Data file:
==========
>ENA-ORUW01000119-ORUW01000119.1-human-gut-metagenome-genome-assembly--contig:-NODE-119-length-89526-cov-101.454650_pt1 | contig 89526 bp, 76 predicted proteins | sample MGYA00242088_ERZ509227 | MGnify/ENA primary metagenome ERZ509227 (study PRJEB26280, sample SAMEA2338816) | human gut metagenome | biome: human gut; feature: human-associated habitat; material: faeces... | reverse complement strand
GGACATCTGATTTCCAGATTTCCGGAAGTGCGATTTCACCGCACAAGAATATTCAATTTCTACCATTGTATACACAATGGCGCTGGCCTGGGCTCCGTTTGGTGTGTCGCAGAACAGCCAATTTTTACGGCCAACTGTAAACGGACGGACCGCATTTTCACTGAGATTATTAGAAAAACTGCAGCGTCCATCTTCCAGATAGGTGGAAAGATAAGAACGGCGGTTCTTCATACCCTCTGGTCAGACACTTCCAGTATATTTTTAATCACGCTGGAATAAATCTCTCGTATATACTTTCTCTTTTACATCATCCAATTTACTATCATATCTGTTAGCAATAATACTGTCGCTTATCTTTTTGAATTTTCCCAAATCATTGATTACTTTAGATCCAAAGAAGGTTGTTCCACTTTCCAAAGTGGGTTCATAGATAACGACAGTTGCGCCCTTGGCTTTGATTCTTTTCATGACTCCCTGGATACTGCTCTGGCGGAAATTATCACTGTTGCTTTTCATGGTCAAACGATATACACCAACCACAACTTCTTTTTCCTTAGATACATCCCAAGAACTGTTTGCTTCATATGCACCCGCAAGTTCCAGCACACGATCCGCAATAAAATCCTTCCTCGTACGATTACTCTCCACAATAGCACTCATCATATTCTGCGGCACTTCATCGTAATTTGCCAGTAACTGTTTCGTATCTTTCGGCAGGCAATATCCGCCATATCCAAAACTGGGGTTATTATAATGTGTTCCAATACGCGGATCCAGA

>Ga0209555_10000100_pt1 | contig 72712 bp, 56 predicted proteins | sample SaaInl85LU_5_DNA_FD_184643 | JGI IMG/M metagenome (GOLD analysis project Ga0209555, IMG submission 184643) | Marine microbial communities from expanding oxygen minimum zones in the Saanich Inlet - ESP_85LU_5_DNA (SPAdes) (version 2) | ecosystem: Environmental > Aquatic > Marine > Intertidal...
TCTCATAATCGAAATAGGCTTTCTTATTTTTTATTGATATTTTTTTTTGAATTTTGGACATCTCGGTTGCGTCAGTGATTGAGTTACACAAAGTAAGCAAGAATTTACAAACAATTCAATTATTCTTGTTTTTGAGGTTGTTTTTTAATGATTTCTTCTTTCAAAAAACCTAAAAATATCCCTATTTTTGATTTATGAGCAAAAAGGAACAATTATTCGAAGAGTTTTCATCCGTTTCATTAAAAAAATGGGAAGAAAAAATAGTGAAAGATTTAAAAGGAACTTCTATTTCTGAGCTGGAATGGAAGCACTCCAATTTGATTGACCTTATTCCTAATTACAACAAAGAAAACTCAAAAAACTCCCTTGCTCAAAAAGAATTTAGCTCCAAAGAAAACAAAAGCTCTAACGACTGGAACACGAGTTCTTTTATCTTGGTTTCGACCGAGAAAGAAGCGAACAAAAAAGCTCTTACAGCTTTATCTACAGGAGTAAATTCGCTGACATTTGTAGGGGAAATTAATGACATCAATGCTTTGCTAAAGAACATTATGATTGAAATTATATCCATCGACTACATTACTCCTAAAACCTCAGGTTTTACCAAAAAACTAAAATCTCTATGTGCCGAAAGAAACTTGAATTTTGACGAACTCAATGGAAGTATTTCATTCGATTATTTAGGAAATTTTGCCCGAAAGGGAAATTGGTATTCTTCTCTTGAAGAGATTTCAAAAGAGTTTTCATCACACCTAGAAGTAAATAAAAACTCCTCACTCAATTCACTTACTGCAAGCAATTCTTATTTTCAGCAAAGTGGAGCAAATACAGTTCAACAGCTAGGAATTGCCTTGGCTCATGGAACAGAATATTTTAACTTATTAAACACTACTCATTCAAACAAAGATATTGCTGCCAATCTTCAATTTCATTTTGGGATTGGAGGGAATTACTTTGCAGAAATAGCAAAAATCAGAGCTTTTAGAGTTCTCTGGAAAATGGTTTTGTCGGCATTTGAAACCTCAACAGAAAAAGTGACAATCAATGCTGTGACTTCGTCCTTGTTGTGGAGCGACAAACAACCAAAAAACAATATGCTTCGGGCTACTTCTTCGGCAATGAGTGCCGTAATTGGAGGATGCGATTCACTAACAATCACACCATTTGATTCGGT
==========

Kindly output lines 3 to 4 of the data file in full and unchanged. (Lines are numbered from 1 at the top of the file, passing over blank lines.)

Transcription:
>Ga0209555_10000100_pt1 | contig 72712 bp, 56 predicted proteins | sample SaaInl85LU_5_DNA_FD_184643 | JGI IMG/M metagenome (GOLD analysis project Ga0209555, IMG submission 184643) | Marine microbial communities from expanding oxygen minimum zones in the Saanich Inlet - ESP_85LU_5_DNA (SPAdes) (version 2) | ecosystem: Environmental > Aquatic > Marine > Intertidal...
TCTCATAATCGAAATAGGCTTTCTTATTTTTTATTGATATTTTTTTTTGAATTTTGGACATCTCGGTTGCGTCAGTGATTGAGTTACACAAAGTAAGCAAGAATTTACAAACAATTCAATTATTCTTGTTTTTGAGGTTGTTTTTTAATGATTTCTTCTTTCAAAAAACCTAAAAATATCCCTATTTTTGATTTATGAGCAAAAAGGAACAATTATTCGAAGAGTTTTCATCCGTTTCATTAAAAAAATGGGAAGAAAAAATAGTGAAAGATTTAAAAGGAACTTCTATTTCTGAGCTGGAATGGAAGCACTCCAATTTGATTGACCTTATTCCTAATTACAACAAAGAAAACTCAAAAAACTCCCTTGCTCAAAAAGAATTTAGCTCCAAAGAAAACAAAAGCTCTAACGACTGGAACACGAGTTCTTTTATCTTGGTTTCGACCGAGAAAGAAGCGAACAAAAAAGCTCTTACAGCTTTATCTACAGGAGTAAATTCGCTGACATTTGTAGGGGAAATTAATGACATCAATGCTTTGCTAAAGAACATTATGATTGAAATTATATCCATCGACTACATTACTCCTAAAACCTCAGGTTTTACCAAAAAACTAAAATCTCTATGTGCCGAAAGAAACTTGAATTTTGACGAACTCAATGGAAGTATTTCATTCGATTATTTAGGAAATTTTGCCCGAAAGGGAAATTGGTATTCTTCTCTTGAAGAGATTTCAAAAGAGTTTTCATCACACCTAGAAGTAAATAAAAACTCCTCACTCAATTCACTTACTGCAAGCAATTCTTATTTTCAGCAAAGTGGAGCAAATACAGTTCAACAGCTAGGAATTGCCTTGGCTCATGGAACAGAATATTTTAACTTATTAAACACTACTCATTCAAACAAAGATATTGCTGCCAATCTTCAATTTCATTTTGGGATTGGAGGGAATTACTTTGCAGAAATAGCAAAAATCAGAGCTTTTAGAGTTCTCTGGAAAATGGTTTTGTCGGCATTTGAAACCTCAACAGAAAAAGTGACAATCAATGCTGTGACTTCGTCCTTGTTGTGGAGCGACAAACAACCAAAAAACAATATGCTTCGGGCTACTTCTTCGGCAATGAGTGCCGTAATTGGAGGATGCGATTCACTAACAATCACACCATTTGATTCGGT